…and so did borrowing! Oh dear oh dear oh dear
At the beginning of the teenies, thousands of young people were taking out instant, so-called ‘payday’ loans with hardy any credit checks. That didn’t end well, with dozens of lenders going bust and lots of borrowers getting into huge debt.
Towards the end of the decade, we started seeing a new debt danger: the rise of buy-now, pay later schemes like Klarna. These allow you to buy something without actually having to pay for it straight away. You can get it delivered, see if you like it then send it back without having to return any money. But if you keep anything, the bill’s due in exactly 30 days, and late payment will hurt your credit score, and therefore your borrowing prospects, in the future.
So before you click on the cute pizza icon at the checkout, think. Would you still buy this if you had the money? Do you really want ot need it? Fast fashion, fast beauty, fast interiors – they’ll all fast fun, but damaging to the environment and sucking you into shopping for its own sake. Don’t fall for the marketing and hype: buy now, pay later is not there to help you but to increase the profits of retailers. Stick to buying what you can afford right here, right now.
Overdrafts are also getting a LOT more real from May next year. New rules mean banks have to be much clearer about the true cost of going into the red. So you might get quite the shock when you realise just how much you’re ACTUALLY paying to use that extra bit of your balance. That means 2020 is the year to try and break up with your overdraft for good. It’s also an opportunity to take advantage of interest-free offers on credit cards to pay down your balances and get those monkeys off your back – once and for all!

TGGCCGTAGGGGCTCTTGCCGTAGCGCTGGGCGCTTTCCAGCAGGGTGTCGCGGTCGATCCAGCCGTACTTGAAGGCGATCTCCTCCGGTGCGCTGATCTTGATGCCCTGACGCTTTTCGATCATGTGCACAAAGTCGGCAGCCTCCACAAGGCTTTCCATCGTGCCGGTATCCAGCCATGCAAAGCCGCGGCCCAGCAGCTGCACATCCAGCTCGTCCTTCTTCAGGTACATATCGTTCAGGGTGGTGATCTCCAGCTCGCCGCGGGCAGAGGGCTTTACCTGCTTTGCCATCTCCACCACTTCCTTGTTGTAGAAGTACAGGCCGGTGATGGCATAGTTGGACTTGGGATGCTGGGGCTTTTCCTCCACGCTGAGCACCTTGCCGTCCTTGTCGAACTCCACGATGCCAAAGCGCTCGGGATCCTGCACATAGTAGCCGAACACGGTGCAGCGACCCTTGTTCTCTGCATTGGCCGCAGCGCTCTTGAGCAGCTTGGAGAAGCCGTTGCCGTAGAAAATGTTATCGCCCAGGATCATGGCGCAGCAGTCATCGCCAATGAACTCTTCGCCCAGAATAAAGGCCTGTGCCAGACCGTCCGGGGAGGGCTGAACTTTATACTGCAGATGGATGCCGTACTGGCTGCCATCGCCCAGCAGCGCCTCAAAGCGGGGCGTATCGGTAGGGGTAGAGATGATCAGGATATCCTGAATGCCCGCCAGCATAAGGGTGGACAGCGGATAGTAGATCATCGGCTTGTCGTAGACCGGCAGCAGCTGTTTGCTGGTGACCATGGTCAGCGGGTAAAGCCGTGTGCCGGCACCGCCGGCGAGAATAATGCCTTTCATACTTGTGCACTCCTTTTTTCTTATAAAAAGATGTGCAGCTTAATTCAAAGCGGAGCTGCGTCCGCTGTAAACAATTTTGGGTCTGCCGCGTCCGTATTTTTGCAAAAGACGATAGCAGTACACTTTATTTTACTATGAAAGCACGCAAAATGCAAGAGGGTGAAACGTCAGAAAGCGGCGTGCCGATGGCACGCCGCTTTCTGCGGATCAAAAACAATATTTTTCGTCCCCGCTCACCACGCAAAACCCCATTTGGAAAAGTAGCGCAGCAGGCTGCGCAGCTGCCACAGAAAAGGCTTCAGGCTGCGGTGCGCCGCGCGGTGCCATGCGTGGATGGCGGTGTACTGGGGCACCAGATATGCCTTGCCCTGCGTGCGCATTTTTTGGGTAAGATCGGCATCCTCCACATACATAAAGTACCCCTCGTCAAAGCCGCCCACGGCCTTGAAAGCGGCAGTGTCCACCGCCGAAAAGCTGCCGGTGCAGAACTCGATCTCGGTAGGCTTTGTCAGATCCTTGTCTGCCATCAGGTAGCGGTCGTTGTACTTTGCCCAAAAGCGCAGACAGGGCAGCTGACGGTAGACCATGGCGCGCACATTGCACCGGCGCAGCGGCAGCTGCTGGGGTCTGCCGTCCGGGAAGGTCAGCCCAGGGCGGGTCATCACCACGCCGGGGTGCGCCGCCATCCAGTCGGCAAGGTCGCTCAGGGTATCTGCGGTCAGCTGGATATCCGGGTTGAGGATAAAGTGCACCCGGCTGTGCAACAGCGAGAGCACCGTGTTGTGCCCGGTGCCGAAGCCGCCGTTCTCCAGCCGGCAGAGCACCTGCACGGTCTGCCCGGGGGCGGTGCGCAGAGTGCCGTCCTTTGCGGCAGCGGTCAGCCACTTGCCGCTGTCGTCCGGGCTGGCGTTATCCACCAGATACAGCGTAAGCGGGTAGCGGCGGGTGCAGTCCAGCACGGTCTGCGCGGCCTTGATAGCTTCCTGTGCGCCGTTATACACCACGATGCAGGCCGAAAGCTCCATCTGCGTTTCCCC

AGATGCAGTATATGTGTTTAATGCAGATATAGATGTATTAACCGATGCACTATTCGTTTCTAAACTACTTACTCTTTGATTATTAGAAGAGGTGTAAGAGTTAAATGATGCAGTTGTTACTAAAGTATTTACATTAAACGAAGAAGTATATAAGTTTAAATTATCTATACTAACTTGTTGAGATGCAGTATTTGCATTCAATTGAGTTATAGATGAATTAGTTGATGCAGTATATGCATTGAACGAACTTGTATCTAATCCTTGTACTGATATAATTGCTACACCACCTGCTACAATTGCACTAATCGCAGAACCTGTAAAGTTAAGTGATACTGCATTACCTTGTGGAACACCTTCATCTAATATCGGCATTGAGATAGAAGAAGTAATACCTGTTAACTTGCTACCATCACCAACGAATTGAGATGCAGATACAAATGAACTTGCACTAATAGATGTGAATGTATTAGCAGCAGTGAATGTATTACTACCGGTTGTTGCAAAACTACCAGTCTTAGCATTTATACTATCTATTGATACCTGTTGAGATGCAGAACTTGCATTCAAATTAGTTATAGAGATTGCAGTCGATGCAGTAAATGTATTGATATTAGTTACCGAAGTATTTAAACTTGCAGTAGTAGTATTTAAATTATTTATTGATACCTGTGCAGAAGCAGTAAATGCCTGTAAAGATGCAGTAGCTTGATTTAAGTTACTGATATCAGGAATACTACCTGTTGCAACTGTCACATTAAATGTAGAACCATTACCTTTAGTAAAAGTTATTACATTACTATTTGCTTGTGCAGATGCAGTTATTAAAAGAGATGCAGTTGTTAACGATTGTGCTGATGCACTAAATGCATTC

Your phone got way better at handling money
The teenies was the decade that the smartphone took over the world. And our finances! The digital revolution has changed the way we bank, save, shop and invest. At the beginning of the decade, not a single bank offered an app: it was all about desktop banking (old-school!) Today, we have a huge range of banking apps, most of which offer a range of neat features that embrace something called “behavioural economics”. This is a field which explores how people REALLY behave when it comes to money, then offers ideas for products and services to help us, help ourselves.